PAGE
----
What's so funny? WAS Re: rotor replacement

phr at localhost.localdomain phr at localhost.localdomain
Tue Jan 25 17:56:47 EST 2005

"Martin v. Löwis" <martin at v.loewis.de> writes:
> There isn't. The interface might be beautifully designed, and you might
> claim it is, and I would *still* require that the module gets field
> testing before being incorporated into Python.

Yes, of course, that's completely reasonable.

> If other people start attesting that the module is beatifully
> designed, and should be included in the Python core - *then* it is
> worth looking into inclusion.

You said something more than that.  You said it's not worth even
thinking about inclusion until the finished module is actually in
distribution outside the core.  That it's not appropriate for the
distro maintainers to look at the spec and the reference (pure Python)
implementatation and say "yes, we want this, go write the C version
and we'll include it after it's had some testing".  I think that's
silly.  (Anyway I don't think "beautifully designed" needs to be a
requirement, and I don't claim to have done a beautiful design.  "Gets
the job done straightforwardly" is all that's needed and is all that
I've aimed for).

When the inestimable Alexbot went to O'Reilly to pitch "Python in a
Nutshell", I'm sure they didn't tell him "go write the whole book from
cover to cover, circulate it for at least a year and get it thoroughly
reviewed, and if enough people recommend it, then and only then will
we begin to think about distributing it ourselves".  More normally,
he'd have given them a proposal with an outline and maybe a sample
chapter and they used that to decide to give him a go-ahead.  Usually
at that point, they'd even also pay him some money in advance to do
the rest of the work with, and promise to pay him a cancellation fee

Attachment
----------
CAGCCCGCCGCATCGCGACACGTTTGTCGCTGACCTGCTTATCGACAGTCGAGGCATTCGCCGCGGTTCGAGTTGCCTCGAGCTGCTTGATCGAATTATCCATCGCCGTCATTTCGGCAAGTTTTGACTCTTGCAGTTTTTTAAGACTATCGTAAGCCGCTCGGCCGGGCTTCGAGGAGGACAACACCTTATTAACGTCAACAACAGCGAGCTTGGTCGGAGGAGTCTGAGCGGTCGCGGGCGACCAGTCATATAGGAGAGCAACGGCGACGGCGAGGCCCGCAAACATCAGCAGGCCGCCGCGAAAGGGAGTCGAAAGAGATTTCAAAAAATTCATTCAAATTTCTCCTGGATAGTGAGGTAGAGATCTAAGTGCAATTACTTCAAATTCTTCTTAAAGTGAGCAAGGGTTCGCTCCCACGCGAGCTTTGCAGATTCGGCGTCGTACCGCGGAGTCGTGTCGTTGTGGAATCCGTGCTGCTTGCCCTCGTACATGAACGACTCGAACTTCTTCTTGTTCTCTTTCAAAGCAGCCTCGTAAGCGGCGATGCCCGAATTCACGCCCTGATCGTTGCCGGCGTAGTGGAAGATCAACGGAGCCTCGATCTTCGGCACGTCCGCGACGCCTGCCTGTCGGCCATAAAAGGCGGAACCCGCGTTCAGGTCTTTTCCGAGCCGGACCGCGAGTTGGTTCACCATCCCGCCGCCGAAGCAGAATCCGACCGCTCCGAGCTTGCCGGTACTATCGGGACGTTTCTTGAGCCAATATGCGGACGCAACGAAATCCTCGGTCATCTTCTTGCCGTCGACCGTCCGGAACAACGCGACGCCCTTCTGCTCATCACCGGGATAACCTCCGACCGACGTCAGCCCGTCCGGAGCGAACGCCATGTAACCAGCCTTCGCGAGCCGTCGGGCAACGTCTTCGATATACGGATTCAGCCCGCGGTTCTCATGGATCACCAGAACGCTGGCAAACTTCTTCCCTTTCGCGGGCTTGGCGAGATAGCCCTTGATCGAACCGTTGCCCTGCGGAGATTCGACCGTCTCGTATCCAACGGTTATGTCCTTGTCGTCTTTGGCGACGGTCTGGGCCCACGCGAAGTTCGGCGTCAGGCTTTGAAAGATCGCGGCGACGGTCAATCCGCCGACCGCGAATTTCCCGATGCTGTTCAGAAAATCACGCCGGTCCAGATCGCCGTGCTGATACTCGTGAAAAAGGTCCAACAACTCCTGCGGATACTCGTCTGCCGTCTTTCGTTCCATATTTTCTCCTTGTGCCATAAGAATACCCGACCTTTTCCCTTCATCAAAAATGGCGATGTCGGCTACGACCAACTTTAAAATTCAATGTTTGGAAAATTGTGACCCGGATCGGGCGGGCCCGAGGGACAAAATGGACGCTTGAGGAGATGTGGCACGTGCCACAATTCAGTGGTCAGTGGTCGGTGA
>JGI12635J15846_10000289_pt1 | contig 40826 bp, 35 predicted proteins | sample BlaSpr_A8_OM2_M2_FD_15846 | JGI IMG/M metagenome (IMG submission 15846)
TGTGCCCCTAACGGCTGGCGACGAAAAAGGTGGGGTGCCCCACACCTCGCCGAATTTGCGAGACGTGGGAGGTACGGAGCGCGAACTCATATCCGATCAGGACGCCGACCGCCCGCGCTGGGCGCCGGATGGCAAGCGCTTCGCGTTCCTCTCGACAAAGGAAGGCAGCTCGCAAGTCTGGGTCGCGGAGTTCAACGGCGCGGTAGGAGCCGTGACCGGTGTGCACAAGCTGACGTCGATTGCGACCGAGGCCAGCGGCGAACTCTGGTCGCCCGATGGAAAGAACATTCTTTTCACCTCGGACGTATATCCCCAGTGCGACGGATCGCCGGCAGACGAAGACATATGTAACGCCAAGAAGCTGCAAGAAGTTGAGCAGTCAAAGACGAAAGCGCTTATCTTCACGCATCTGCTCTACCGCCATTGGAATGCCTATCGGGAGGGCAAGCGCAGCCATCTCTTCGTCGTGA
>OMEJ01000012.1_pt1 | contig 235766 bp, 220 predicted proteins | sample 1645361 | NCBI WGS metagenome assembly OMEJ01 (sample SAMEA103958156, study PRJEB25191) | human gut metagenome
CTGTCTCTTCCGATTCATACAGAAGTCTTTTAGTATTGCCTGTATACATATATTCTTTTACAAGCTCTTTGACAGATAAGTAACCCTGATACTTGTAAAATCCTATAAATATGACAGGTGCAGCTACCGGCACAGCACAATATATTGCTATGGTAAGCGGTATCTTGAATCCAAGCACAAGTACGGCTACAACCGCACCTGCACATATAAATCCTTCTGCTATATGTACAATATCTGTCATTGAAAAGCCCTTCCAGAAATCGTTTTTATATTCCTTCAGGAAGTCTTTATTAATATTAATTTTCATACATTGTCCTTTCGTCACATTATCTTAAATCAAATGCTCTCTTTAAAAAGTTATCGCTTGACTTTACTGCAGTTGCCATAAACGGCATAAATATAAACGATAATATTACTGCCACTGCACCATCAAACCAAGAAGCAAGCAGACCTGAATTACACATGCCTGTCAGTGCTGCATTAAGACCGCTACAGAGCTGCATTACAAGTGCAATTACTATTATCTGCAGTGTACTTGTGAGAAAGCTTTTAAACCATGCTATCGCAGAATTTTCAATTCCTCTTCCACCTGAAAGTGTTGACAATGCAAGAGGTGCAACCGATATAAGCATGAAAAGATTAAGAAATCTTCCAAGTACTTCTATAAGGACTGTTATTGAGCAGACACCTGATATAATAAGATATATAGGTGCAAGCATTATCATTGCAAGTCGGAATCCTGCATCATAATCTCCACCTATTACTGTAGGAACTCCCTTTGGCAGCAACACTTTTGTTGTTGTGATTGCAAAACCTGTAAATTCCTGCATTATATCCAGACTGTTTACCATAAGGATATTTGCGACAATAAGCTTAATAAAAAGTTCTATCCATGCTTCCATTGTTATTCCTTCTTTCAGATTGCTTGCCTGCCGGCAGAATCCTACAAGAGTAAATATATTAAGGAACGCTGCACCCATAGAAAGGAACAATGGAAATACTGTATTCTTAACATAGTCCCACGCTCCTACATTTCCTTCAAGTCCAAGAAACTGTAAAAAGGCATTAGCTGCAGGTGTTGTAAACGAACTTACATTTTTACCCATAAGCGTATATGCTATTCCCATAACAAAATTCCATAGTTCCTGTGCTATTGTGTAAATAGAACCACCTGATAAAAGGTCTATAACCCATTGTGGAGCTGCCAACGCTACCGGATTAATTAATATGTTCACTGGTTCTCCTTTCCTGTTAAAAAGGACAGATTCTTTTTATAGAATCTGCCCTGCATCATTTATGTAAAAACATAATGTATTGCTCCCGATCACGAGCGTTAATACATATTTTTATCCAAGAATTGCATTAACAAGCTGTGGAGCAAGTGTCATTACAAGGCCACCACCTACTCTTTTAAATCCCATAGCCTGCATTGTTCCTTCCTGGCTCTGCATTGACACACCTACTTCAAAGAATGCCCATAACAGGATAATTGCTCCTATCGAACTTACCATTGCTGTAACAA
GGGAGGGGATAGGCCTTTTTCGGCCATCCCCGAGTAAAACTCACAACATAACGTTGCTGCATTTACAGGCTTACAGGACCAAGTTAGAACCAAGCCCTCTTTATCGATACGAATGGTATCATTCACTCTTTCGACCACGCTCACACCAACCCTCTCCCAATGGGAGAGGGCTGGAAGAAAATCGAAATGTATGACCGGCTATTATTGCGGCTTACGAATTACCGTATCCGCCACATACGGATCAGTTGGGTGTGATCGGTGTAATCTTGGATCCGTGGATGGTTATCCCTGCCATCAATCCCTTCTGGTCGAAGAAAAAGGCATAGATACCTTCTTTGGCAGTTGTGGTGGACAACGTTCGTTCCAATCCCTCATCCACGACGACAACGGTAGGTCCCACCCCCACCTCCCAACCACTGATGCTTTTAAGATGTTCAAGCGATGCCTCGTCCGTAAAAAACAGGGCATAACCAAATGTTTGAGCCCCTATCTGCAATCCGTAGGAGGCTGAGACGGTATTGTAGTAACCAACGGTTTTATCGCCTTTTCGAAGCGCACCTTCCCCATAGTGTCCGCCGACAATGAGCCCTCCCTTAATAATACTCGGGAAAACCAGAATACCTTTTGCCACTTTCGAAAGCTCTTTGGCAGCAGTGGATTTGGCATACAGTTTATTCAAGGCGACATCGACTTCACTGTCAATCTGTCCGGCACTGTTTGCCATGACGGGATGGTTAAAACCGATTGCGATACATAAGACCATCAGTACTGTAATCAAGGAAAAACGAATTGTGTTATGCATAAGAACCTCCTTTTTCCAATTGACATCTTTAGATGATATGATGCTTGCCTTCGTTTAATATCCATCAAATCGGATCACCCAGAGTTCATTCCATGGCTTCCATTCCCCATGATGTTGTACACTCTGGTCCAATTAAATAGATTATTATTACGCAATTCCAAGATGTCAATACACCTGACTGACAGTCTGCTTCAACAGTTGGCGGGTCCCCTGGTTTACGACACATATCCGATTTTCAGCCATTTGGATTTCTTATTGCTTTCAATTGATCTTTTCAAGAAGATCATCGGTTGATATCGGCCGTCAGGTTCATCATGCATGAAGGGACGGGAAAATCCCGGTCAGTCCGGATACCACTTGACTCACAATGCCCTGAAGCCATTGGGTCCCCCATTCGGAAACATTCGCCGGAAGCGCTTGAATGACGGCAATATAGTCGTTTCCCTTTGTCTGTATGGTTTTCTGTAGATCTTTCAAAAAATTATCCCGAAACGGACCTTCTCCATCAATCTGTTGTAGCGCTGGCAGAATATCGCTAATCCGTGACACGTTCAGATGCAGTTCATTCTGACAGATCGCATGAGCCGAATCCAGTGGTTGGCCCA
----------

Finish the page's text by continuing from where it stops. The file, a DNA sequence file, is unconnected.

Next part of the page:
if they changed their mind about the book.

I certainly never asked for anything like that from the Python guys
about the crypto module.  I did ask for, and receive, a "this looks
good, we want it".  I later heard that they backed off because of
legal concerns, so I put the task aside.

Similarly, look at how the whole PEP process works.  There are lots of
times when a PEP has been accepted before any working code is

To take your view to an extreme, no project should even have a task
list of desired features that people are invited to implement.
There's been numerous times when I've written something for the GNU
project because it's been on a list like that, and it's been accepted
after checking that it does what it's supposed to.

> > I'm happy to have that kind of testing (and I requested it), given
> > that the goal is inclusion in the core, and the core developers have
> > told me (as they did) that the proposal looks good and they'd like to
> > have the module, so I can reasonably expect it to go into the core if
> > it meets its technical expectations.
> Not if I have a say in it. *Any* new module should see out-of-the-core
> distribution first (unless there is BDFL pronouncement to include it,
> of course).
> This really is a matter of development process, not of technical
> quality.

That's bizarre and abnormal as a development process.  What kind of
development process in industry doesn't decide whether to include a
feature, until after the feature is completely implemented at a
production scale?  They figure out what the features should be, and
write them into a specification.  The specification defines what
features will be included.  Then they implement the features.  (I'm
talking specificially about straightforward, well-defined features,
not blue-sky or experimental concepts).

You see, they decide in advance what features they're going to
include, because development consumes resources and they don't want to